Rembesdalskåka 26th September 2013. Photo Hallgeir Elvehøy

The south-west-facing Rembesdalsskåka (17 km2) is the largest outlet glacier and covers the altitude range between 1020 and 1860 m a.s.l. The glacier drains to Simadalen and Hardangerfjorden. Glaciological investigations include mass balance observations since 1963 and glacier length change measurements since 1917. The results can be viewed and downloaded from NVEs glacier data portal. The data are also published in the series 'Glaciological Investigations in Norway'. See also photos of the glacier.

Mass balance
In 1963, the Norwegian Polar Institute started mass balance measurements on Rembesdalsskåka. Since 1985, the Norwegian Water Resources and Energy Directorate (NVE) has carried out the mass balance measurements. The mass balance measurements are part of the licensing terms for Sima hydro-electric power plant. During an average winter, approximately 5 m of snow accumulates on the upper part of Rembesdalskåka. The surface mass balance series from 1963 to 2014 have been reanalysed. Results from NVE’s mass balance measurements on Rembesdalskåka are published in the series ’Glaciological investigations in Norway’.  

Glacier length change
At the cullmination of  the Little Ice Age (18th century), Rembesdalsskåka was approximately 2 km longer than today, and covered half of the lake Rembesdalsvatnet which at present is a reservoir for the Sima hydro-electric power plant. In 1917, Rekstad at Bergen Museum (later University of Bergen), initiated glacier length observations. At that time, the terminus of Rembesdalsskåka was located at the up-stream shore of Rembesdalsvatnet. The glacier advanced during the 1920s, but melted back 1 km until the 1980s. The glacier advanced approximately 200 m during the 1980s and 1990s, and the advance culminated in 1997. Rembesdalsskåka has retreated since 1997.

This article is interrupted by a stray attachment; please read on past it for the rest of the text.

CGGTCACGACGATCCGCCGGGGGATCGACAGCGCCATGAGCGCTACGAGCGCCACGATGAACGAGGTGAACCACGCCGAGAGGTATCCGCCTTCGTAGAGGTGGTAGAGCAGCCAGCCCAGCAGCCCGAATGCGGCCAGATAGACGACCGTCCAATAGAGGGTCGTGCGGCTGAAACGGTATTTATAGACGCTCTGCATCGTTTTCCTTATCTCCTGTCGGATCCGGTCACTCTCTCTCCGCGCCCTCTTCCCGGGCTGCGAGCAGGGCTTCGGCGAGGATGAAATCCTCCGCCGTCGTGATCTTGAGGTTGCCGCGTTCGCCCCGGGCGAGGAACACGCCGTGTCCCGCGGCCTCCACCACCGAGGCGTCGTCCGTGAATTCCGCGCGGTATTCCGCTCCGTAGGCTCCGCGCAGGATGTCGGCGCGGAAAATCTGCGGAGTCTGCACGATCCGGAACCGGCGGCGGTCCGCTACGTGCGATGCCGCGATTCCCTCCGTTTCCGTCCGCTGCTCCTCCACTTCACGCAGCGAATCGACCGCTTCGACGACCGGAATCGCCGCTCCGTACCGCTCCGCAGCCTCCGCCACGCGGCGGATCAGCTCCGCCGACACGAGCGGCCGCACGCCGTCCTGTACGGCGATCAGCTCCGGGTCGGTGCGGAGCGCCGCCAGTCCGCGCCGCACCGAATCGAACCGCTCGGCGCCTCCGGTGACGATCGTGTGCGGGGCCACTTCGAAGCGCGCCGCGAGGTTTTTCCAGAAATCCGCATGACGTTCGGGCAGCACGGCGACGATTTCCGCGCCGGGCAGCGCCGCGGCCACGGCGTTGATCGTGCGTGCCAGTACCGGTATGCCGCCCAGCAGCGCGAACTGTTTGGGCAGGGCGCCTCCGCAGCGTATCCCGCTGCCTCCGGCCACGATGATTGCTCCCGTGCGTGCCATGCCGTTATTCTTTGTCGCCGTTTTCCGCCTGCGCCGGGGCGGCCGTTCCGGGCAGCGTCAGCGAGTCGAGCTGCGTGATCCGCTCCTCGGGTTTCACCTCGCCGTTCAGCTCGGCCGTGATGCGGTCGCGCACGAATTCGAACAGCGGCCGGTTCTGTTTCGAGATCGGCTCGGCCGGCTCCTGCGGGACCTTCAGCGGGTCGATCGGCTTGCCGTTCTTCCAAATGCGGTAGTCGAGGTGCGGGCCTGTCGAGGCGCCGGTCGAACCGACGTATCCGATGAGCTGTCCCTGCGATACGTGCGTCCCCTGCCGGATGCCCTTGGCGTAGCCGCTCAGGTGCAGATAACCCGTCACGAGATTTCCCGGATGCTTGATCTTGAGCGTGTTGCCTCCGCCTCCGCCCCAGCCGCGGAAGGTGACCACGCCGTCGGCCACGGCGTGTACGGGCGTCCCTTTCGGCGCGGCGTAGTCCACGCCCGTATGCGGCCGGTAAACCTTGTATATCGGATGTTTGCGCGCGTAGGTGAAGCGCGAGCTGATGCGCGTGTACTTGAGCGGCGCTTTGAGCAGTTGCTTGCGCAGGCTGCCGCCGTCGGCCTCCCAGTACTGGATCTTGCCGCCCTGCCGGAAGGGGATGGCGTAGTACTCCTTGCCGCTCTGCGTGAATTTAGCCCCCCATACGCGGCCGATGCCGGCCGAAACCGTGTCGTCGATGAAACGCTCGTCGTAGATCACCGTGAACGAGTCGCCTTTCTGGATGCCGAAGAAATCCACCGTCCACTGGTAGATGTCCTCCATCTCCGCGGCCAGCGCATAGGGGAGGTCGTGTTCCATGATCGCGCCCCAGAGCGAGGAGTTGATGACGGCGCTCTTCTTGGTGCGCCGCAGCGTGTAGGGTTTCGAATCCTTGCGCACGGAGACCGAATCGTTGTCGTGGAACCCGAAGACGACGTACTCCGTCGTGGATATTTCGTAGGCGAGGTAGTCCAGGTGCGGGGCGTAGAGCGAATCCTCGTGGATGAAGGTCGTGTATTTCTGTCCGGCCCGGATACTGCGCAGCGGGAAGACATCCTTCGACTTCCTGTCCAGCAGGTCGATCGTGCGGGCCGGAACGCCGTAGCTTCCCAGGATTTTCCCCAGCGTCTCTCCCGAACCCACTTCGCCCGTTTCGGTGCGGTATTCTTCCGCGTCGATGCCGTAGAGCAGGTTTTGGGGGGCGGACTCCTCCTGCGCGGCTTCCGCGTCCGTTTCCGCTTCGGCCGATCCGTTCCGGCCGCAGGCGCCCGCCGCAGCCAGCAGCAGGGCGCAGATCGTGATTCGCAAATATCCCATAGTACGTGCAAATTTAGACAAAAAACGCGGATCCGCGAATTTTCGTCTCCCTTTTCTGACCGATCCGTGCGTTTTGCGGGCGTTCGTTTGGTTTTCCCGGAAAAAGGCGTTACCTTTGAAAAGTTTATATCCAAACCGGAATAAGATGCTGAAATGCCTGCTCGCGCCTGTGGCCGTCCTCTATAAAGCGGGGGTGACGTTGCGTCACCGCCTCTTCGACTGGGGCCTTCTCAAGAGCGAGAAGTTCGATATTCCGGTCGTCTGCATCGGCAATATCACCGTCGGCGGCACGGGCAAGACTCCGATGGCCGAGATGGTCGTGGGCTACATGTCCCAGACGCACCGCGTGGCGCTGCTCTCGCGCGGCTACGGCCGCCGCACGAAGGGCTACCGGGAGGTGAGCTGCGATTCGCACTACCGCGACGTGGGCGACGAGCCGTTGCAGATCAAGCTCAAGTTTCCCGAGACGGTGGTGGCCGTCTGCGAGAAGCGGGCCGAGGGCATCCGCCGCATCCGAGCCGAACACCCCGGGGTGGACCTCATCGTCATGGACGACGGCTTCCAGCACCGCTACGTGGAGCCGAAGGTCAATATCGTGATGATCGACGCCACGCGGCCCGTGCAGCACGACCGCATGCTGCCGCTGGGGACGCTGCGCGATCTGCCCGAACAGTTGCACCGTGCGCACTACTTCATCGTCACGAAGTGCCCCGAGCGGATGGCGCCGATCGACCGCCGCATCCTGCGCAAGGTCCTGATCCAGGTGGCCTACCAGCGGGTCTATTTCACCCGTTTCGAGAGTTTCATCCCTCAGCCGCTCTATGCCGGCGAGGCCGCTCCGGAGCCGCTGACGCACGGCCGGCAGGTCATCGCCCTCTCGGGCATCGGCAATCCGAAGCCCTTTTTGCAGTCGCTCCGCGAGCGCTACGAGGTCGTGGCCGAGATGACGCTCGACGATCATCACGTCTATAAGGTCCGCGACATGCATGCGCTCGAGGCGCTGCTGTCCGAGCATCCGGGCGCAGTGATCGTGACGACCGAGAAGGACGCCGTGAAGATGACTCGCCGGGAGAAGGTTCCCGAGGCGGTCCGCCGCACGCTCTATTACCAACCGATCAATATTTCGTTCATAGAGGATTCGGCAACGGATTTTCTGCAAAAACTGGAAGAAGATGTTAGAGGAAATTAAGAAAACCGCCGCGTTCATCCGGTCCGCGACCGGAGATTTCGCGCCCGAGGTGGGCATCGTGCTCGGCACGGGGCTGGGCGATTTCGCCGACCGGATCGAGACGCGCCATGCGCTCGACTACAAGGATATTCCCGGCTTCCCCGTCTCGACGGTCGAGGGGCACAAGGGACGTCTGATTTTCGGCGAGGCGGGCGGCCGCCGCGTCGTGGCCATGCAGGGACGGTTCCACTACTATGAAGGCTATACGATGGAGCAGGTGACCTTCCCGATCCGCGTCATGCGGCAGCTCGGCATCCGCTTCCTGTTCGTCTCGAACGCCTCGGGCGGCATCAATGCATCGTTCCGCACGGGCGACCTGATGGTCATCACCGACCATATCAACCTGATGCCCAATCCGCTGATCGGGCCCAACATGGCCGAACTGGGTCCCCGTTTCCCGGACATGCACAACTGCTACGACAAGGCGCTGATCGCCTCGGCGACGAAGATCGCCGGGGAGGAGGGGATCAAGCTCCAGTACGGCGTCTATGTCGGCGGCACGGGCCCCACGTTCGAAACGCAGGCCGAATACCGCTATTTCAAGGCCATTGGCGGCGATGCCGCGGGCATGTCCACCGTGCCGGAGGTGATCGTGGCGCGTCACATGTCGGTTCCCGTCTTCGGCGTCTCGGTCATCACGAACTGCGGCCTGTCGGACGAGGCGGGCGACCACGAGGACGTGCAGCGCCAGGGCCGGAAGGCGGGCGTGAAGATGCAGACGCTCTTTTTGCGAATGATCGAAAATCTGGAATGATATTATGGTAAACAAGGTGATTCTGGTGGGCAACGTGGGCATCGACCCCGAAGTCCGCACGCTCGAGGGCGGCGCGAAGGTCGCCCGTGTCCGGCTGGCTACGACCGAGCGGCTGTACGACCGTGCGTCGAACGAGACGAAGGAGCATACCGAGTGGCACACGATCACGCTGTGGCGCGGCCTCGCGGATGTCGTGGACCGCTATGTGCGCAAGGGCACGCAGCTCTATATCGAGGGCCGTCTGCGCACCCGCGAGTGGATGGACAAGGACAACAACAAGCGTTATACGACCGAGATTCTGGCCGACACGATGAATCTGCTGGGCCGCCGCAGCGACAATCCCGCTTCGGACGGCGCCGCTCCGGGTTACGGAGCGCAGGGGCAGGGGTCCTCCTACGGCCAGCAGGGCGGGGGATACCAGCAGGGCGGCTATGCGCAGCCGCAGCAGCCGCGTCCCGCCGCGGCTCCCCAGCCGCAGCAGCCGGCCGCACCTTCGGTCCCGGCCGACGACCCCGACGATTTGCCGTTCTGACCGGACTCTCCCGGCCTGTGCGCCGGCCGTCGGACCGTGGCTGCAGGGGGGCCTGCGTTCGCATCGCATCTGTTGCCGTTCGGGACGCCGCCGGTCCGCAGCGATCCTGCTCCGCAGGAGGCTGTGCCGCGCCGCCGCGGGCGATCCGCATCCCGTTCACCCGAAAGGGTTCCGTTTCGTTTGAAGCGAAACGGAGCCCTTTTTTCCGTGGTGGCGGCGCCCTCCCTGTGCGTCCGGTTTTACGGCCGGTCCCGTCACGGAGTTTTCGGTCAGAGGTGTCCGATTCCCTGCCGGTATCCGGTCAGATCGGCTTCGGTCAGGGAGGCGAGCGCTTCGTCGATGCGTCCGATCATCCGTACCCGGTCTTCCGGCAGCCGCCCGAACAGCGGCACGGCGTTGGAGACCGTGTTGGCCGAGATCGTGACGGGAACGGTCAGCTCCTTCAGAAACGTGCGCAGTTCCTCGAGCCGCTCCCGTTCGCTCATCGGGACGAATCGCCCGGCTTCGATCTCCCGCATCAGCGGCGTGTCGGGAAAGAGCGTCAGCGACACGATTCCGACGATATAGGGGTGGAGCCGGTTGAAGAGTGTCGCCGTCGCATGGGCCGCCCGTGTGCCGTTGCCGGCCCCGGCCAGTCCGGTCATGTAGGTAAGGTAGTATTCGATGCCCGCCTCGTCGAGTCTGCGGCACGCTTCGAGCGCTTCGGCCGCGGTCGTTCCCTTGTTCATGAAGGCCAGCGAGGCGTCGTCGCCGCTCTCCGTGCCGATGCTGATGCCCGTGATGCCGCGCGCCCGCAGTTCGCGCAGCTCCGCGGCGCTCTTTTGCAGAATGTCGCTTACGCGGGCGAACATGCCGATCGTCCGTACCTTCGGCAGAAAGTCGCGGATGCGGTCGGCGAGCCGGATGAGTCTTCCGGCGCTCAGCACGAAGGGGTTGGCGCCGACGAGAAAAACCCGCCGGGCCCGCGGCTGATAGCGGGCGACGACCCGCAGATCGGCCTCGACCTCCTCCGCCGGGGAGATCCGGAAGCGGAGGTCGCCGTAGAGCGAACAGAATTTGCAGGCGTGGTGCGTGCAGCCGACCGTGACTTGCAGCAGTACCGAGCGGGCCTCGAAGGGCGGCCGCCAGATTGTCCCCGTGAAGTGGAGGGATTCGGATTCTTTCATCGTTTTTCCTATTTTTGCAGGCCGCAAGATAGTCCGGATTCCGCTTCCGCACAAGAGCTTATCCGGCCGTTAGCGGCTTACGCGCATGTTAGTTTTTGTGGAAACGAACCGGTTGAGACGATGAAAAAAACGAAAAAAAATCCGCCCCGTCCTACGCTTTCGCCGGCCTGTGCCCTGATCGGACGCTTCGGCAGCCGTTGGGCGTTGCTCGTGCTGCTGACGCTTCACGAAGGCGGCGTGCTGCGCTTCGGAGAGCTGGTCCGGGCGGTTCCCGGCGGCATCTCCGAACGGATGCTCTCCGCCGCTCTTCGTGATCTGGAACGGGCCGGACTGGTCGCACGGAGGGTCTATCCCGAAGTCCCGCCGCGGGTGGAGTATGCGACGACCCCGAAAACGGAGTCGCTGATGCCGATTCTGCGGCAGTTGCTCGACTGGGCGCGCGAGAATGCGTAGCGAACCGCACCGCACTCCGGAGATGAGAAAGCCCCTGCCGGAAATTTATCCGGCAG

Literature 

Andreassen, L. M., H. Elvehøy, B. Kjøllmoen, and R. V. Engeset. 2016. Reanalysis of long-term series of glaciological and geodetic mass balance for 10 Norwegian glaciers, The Cryosphere, 10, 535-552, doi:10.5194/tc-10-535-2016. (pdf)

Andreassen, L.M., M. Huss, K. Melvold, H. Elvehøy and S.H. Winsvold. 2015. Ice thickness measurements and volume estimates for glaciers in Norway. Journal of Glaciology 61(228) DOI: 10.3189/2015JoG14J161

Andreassen, L.M., H. Elvehøy, and B. Kjøllmoen, 2002: Using aerial photography to study glacier changes in Norway. Annals of Glaciology 34, p 343-347.

Elvehøy, H. 1998: Samanlikning av massebalanse på Hardangerjøkulen og Folgefonna. NVE Dokument, 5-1998, 26 p. (in Norwegian)

Elvehøy H., R. Engeset, L.M. Andreassen, J. Kohler, Y. Gjessing and H. Björnson 2002: Assesment of possible jökulhlaups from Lake Demmevatnet in Norway. IAHS Publ. No 271, 31-36.

Fægri, K. 1940: Forandringer ved norske breer 1937-39. Bergen Museums Årbok 1939-40. Naturvidenskapelig rekke. Nr 3. 

Giesen, R. H., L. M. Andreassen, M. R. van den Broeke and J. Oerlemans. 2009. Comparison of the meteorology and surface energy balance at Storbreen and Midtdalsbreen, two glaciers in southern Norway. The Cryosphere, 3, 57-74 (pdf)

Liestøl, O. 1956: Glacier dammed lakes in Norway, Norsk Geografisk Tidsskrift, 15(3-4), 122-149.

Rosendahl, H. 1938: Rembesdalskåki og Demmevatn på Hardangerjøkulen. Naturen, 62. årgang, 1-18. (in Norwegian)

Åkesson, H., K. Nisancioglu, R.H. Giesen, and M. Morlighem (2017). Simulating the evolution of Hardangerjøkulen ice cap in southern Norway since the mid-Holocene and its sensitivity to climate change. The Cryosphere, 11, 281–302.